Azure-breasted pitta (Pitta steerii)

KingdomAnimalia
PhylumChordata
ClassAves
OrderPasseriformes
FamilyPittidae
GenusPitta (1)
SizeLength: 19 cm (2)
Male weight: 86 – 100 g (2)
Female weight: 69 – 113 g (2)

Classified as Vulnerable (VU) on the IUCN Red List 2006 (1).

The strikingly coloured azure-breasted pitta is a ground-dwelling bird from the Philippines. As the name suggests, the breast and sides are a bright azure-blue. The centre of the belly is black, whilst the lower underparts are a contrasting scarlet. The head and tail is black, and the throat is white. The rest of the plumage is largely a metallic greenish-blue. The bill is black, and the legs are light brown to flesh-coloured (2). There are two subspecies; Pitta steeri coelestis differs from Pitta steeri steeri only by having slightly paler, less green plumage (2). Its call is a loud series of four to five explosive, short whistles whep-whep-whep-whep repeated every few seconds (3).

Endemic to the Philippines; P. s. steeri occurs on the islands of Samar, Leyte and Bohol, and P. s. coelestis is found exclusively on Mindanao Island (2).

The azure-breasted pitta occurs in forest with thick undergrowth, often in association with limestone, below elevations of 1,000 meters (4). On Mindanao Island it has also been found in degraded forest (2).

This bright bird is generally found on, or near, the ground (4). Here it forages under fallen logs, boulders and in dead leaves for insects and worms. Little is known about breeding in this species; it has been heard calling frequently in April and June, the period of the wet season when most Philippine passerine birds breed, and juveniles have been observed in June and July (2).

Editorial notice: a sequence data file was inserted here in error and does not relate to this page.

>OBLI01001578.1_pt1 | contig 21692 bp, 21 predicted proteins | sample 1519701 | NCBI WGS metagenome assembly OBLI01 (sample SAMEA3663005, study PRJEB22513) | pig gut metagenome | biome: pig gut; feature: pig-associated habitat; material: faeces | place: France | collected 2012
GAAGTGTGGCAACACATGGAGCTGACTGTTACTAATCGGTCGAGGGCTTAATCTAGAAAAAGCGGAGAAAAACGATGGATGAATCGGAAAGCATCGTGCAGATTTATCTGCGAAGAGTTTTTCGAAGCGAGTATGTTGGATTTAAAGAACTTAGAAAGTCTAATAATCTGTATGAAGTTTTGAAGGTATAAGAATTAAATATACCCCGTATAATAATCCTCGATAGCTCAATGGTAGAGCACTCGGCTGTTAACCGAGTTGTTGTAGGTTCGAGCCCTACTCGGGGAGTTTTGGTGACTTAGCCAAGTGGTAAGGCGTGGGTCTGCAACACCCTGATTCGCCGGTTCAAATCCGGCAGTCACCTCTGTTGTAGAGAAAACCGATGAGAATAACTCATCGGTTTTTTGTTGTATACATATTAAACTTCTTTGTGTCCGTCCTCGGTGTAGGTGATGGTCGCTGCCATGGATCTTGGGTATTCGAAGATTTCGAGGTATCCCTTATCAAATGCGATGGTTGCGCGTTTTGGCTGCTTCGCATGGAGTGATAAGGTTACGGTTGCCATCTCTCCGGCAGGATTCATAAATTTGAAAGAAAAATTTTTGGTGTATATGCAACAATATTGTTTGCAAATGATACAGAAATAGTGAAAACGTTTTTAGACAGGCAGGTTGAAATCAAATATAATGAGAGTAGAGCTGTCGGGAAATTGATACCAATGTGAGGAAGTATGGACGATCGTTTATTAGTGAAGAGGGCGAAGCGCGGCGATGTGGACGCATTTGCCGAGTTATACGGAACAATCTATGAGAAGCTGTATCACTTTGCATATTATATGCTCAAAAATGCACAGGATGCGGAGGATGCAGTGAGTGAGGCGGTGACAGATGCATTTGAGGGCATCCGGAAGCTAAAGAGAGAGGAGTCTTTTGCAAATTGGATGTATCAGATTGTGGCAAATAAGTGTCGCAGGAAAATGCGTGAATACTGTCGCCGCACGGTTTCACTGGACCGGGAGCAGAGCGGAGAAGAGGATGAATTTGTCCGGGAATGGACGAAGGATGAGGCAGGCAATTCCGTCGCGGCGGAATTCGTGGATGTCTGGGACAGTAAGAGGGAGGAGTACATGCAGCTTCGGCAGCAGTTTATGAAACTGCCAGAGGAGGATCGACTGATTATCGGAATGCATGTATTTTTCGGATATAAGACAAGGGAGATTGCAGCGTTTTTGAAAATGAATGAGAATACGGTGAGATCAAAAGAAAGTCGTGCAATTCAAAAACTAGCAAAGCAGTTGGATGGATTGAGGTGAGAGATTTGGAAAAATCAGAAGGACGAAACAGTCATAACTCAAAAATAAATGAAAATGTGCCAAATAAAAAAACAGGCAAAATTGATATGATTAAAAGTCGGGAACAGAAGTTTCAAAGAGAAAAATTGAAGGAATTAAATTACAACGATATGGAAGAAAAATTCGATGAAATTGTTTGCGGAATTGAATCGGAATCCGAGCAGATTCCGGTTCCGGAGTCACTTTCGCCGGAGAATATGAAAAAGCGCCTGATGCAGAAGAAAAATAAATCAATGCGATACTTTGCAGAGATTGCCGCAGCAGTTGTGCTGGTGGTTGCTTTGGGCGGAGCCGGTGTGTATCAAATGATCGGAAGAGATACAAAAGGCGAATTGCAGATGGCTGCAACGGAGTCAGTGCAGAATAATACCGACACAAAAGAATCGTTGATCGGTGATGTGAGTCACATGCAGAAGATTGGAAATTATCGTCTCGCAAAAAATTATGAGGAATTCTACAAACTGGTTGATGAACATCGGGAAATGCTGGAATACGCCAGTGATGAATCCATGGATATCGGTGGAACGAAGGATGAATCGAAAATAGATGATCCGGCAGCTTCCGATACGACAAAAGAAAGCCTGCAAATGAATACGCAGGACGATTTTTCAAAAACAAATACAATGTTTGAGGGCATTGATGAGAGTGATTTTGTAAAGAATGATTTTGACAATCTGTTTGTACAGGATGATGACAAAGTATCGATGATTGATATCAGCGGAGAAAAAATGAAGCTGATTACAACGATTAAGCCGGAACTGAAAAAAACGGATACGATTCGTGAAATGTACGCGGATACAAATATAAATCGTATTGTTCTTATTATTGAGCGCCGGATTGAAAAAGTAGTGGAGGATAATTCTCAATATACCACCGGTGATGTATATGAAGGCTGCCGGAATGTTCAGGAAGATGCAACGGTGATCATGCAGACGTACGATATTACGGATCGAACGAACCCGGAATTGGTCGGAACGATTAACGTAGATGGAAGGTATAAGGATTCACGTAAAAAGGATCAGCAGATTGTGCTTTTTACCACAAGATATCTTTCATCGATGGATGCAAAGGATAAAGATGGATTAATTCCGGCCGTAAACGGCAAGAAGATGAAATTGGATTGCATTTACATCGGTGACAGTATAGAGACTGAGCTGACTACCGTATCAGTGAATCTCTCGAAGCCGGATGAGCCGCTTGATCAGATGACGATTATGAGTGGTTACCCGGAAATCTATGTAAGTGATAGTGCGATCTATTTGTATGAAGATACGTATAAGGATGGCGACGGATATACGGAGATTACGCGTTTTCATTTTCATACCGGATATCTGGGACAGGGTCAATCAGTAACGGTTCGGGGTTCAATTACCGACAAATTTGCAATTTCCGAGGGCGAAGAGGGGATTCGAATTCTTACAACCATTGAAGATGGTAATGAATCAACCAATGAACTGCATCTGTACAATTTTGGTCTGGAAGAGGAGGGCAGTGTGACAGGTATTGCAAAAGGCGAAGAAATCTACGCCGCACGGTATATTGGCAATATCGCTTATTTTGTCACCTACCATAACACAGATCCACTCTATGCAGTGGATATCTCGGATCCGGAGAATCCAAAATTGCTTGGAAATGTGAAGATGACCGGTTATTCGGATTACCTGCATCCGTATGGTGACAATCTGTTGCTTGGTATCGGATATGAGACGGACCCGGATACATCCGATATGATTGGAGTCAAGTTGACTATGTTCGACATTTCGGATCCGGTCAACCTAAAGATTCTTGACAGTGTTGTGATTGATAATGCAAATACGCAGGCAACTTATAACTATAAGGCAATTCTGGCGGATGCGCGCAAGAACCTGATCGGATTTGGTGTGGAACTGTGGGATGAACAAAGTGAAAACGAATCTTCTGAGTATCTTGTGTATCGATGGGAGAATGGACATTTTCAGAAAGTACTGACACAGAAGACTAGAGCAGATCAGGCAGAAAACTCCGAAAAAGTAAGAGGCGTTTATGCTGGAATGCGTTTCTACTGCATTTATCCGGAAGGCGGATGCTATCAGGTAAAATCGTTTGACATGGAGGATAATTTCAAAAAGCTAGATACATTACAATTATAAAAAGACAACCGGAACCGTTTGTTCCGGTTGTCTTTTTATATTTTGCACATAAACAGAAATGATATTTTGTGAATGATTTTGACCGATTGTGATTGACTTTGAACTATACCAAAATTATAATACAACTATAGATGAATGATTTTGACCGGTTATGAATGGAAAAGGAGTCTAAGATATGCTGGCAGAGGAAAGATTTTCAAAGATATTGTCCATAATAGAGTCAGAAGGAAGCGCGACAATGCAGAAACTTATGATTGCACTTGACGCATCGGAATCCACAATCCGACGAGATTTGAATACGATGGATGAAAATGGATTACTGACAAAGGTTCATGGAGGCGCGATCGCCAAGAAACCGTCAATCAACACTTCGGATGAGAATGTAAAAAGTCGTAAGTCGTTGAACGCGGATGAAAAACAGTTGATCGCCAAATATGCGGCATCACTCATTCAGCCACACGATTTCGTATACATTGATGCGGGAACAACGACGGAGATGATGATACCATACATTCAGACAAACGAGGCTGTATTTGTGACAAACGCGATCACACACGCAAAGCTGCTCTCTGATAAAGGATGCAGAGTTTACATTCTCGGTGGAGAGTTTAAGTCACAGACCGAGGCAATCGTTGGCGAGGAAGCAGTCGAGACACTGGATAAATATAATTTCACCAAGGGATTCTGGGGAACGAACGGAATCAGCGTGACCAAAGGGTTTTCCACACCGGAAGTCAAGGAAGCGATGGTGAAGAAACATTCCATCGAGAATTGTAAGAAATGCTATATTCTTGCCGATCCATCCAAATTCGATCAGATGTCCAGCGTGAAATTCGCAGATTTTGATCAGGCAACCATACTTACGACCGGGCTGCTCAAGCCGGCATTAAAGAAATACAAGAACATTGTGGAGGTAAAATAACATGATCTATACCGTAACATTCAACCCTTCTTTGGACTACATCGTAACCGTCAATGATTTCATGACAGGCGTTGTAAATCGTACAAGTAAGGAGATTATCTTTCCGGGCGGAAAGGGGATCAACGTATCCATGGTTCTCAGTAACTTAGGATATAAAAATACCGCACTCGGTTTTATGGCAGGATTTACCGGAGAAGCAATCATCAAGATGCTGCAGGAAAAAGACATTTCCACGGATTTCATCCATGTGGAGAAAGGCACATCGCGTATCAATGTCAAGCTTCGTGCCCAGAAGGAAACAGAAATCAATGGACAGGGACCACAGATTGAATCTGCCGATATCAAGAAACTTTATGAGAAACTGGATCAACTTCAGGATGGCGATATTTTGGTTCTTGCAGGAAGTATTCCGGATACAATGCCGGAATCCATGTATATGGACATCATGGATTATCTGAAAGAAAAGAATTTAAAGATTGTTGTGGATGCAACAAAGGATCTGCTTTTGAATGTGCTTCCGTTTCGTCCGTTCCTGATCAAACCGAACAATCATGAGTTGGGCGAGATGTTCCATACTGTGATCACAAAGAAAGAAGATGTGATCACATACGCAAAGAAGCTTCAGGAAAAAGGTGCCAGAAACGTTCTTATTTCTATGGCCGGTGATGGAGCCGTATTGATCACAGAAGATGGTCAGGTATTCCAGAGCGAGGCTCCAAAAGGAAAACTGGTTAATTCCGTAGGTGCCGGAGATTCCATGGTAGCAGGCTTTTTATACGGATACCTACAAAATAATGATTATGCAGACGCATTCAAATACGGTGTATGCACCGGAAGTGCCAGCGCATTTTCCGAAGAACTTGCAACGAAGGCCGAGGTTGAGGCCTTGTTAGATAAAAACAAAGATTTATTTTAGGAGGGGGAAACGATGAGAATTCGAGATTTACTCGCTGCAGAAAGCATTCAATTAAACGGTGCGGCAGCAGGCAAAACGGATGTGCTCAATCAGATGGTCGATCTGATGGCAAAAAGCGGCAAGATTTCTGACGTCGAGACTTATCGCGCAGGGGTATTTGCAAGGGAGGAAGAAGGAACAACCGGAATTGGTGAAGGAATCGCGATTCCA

The primary threat to the azure-breasted pitta is the loss of forest habitat on the islands it occupies. All the islands were once completely forested, but now little forest remains. For example, on Mindanao, only 29% of original forest remained in 1988, and that percentage has declined further since. Many of the factors that caused loss of forest habitat in the past still threaten the remaining forest. These include firewood and rattan collection, hunting and trapping, slash-and-burn agriculture, and commercial forestry (5).

The azure-breasted pitta occurs within the Rajah Sikatuna National Park (3), which protects the vast majority of remaining natural forest on the island of Bohol. Conditions are reported to be fairly good within the park, and the Philippine Department of Natural Resources are reforesting the edges of the park (5). Effective protection of this area is essential for the survival of the azure-breasted pitta, as is the identification and protection of additional important sites (2). It has also been recommended that further research is carried out to establish the current distribution, status and ecological requirements of this stunning bird (2) (3).

For further information on the azure-breasted pitta see:

For further information on conservation in the Philippines see:

Authenticated (01/08/07) by Jon Hornbuckle, Ornithologist.
http://www.geocities.com/jonhornbuckle2004/

  1. IUCN Red List (January, 2007)
    http://www.iucnredlist.org
  2. del Hoyo, J., Elliott, A. and Sargatal, J. (2003) Handbook of the Birds of the World. Vol. 8: Broadbills to Tapaculos. Lynx Edicions, Barcelona.
  3. Birdlife International (June, 2007)
    http://www.birdlife.org/datazone/species/index.html?action=SpcHTMDetails.asp&sid=4008&m=0
  4. Kennedy, R.S., Gonzales, P.C., Dickinson, E.C., Miranda Jr, H.C. and Fisher, T.H. (2000) A Guide to the Birds of the Philippines. Oxford University Press, Oxford.
  5. World Wildlife Fund (June, 2007)
    http://www.nationalgeographic.com/wildworld/profiles/terrestrial/im/im0129.html